This morning, my daughter Maggie taught me yet another lesson about leadership.
For the past year, I have worked on an ethics education research project with another brilliant student, Maddy Kapel. Maggie had just received approval to join our research team. We added Maggie for technical reasons; we needed Maggie's help with the technical transcriptions. But then I looked at Maggie - who at 22 is becoming a better researcher than I am - and asked, "Hey, would you like to join the research team for real?" Her answer: "Why not"?
Maggie explained her research experience so far has been a never-ending pattern of "why nots." On a "why not" note, she had joined a Toxic Leadership research project and gotten a paper published. Following the "why not" philosophy, she agreed to present at the International Leadership (ILA) Conference on Leadership and Courage. Then she joined the Student Case Competition at the ILA on Supporting Leaders Experiencing Mental Health Issues. Her next project? She is now planning a fascinating presentation on Leadership and Mental Health with two outstanding young professionals, Ngozi Igbokwe and Sarah Smith. How she got into all that? Two words: "why not"?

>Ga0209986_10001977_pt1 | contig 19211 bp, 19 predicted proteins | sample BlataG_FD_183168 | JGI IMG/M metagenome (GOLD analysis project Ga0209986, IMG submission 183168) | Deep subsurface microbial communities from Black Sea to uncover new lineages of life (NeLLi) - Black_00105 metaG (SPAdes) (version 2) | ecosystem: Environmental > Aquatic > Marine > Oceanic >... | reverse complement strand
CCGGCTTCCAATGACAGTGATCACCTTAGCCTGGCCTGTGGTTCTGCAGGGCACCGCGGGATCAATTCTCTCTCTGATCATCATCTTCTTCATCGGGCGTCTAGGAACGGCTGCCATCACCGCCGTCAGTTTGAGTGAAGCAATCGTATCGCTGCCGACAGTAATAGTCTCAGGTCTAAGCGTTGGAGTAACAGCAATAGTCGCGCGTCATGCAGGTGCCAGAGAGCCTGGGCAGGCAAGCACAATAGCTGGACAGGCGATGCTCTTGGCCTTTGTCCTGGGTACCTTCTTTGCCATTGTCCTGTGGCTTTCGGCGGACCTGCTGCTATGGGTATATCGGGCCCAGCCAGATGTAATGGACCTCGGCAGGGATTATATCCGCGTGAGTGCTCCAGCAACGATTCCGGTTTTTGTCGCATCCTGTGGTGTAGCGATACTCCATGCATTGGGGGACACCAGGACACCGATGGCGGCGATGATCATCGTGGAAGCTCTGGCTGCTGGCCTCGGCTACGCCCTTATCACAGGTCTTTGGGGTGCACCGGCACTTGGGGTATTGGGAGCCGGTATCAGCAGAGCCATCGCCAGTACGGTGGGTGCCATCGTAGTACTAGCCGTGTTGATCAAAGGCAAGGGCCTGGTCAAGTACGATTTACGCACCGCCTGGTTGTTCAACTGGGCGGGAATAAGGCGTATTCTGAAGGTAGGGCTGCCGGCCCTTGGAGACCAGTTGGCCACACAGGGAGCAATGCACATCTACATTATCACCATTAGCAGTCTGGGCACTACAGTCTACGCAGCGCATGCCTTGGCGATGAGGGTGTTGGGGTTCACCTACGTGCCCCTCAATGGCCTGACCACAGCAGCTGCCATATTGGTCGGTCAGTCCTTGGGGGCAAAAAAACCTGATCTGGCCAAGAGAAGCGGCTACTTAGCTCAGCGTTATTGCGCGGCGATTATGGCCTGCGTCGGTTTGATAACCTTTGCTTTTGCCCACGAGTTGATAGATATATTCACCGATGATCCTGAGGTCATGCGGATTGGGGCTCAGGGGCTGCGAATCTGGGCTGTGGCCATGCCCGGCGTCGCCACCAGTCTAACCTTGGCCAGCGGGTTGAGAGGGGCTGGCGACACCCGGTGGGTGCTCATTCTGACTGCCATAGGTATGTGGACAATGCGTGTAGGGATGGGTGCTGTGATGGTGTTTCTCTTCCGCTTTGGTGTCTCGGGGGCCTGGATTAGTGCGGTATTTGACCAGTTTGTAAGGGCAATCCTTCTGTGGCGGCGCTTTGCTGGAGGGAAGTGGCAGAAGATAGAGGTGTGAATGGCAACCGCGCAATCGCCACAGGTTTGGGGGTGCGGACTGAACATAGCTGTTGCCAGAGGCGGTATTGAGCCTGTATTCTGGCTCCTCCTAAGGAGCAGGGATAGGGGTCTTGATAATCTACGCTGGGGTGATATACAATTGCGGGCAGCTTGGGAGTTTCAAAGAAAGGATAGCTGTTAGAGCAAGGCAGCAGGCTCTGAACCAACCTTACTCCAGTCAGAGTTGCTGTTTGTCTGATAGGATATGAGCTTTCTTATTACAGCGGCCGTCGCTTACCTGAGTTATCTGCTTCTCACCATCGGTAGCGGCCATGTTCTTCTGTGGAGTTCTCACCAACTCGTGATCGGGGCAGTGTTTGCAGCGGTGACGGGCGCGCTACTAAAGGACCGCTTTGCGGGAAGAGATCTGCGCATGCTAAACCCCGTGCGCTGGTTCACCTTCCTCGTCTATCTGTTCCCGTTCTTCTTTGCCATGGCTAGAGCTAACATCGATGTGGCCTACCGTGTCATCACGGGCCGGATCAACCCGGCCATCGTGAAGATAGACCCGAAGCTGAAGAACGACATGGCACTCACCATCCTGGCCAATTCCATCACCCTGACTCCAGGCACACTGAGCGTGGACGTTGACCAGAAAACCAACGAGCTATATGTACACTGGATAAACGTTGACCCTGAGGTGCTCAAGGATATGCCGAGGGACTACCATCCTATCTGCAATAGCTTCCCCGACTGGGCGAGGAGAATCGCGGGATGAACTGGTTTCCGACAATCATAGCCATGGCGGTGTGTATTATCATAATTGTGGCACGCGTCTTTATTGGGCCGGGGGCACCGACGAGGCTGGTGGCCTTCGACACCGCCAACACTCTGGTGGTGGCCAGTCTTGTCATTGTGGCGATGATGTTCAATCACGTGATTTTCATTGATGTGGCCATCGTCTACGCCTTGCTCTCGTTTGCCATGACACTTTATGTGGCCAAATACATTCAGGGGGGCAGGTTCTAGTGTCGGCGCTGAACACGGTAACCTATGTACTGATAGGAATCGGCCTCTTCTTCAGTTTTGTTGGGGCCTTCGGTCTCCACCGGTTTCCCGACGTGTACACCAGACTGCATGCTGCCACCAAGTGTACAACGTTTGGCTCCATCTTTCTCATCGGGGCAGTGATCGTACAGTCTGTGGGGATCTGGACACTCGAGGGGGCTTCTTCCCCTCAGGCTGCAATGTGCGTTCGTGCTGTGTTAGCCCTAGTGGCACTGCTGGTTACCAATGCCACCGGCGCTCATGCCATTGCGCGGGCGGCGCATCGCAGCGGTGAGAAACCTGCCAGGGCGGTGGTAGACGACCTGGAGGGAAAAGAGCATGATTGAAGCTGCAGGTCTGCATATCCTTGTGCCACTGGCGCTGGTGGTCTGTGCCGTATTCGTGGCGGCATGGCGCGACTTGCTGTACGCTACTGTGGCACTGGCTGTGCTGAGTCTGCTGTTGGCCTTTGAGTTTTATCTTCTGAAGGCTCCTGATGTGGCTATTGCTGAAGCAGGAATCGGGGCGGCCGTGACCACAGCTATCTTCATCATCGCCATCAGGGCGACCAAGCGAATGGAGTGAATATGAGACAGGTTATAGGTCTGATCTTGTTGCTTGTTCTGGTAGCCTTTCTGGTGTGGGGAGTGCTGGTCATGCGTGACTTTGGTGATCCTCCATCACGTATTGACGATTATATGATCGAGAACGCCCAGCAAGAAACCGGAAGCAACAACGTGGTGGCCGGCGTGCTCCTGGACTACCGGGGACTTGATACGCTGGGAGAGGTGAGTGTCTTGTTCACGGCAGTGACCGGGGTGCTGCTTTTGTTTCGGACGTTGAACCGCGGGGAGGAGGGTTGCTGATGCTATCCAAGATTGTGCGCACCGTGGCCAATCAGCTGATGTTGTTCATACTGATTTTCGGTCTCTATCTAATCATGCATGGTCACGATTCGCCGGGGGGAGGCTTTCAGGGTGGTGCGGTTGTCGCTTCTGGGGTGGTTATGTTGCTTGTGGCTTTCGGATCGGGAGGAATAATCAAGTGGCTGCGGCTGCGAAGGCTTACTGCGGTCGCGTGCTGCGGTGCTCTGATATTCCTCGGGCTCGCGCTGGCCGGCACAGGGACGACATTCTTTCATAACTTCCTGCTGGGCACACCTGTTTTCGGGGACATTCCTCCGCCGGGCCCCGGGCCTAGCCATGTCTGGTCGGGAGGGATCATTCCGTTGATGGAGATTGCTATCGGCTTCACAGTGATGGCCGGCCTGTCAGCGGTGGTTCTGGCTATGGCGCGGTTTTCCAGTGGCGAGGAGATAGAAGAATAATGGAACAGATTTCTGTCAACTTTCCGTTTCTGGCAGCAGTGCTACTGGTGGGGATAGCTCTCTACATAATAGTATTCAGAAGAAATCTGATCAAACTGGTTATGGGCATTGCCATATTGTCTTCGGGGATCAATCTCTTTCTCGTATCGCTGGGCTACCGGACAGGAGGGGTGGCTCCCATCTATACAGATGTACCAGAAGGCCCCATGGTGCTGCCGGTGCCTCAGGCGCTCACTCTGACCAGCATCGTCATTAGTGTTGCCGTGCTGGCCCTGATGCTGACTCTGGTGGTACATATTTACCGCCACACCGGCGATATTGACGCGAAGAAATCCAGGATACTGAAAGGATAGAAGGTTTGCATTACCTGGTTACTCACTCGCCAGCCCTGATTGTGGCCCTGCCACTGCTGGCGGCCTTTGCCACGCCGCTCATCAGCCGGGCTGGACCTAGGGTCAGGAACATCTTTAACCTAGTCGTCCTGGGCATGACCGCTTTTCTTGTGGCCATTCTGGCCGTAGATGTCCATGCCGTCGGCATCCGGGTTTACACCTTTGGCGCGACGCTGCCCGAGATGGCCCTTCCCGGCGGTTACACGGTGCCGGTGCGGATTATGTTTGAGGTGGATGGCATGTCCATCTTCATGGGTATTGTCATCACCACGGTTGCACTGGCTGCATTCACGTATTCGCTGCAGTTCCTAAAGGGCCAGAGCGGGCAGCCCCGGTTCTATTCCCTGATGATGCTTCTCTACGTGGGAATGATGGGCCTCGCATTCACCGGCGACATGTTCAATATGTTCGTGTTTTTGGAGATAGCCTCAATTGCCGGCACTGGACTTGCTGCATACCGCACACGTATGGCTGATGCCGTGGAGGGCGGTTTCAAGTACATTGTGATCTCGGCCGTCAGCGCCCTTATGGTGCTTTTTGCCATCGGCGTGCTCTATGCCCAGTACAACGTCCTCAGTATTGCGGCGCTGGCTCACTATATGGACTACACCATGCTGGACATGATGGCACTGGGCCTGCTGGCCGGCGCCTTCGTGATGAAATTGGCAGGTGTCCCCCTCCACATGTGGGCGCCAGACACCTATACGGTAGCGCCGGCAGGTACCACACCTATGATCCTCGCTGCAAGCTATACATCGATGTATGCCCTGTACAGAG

Sure, we need plans and new year resolutions, and strategic meetings. Sometimes, though, the path is too misty, and planning becomes impossible. The environment changes too fast. Connections between disparate fields can boost our brainpower, make us soar, bring puzzle pieces together. "Why not" sets us free from self-imposed boundaries, sparks creativity.
To my daughter Maggie: You are a young woman with a future ahead of you. You are humble and kind and brave; you teach me something new every day. Today's lesson? Stop all this planning and fussing and worrying. Join the "why not?" generation.
What about you? What's your "why not" moment?
Dr. Cris Wildermuth
Dr. Cris Wildermuth is Linked:HR's Community Leader and an Associate Professor at Drake University, where she directs the Master of Science in Leadership Development. You may find out more about Dr. Wildermuth's leadership development, ethics, and intercultural development consulting practice at THIS PAGE.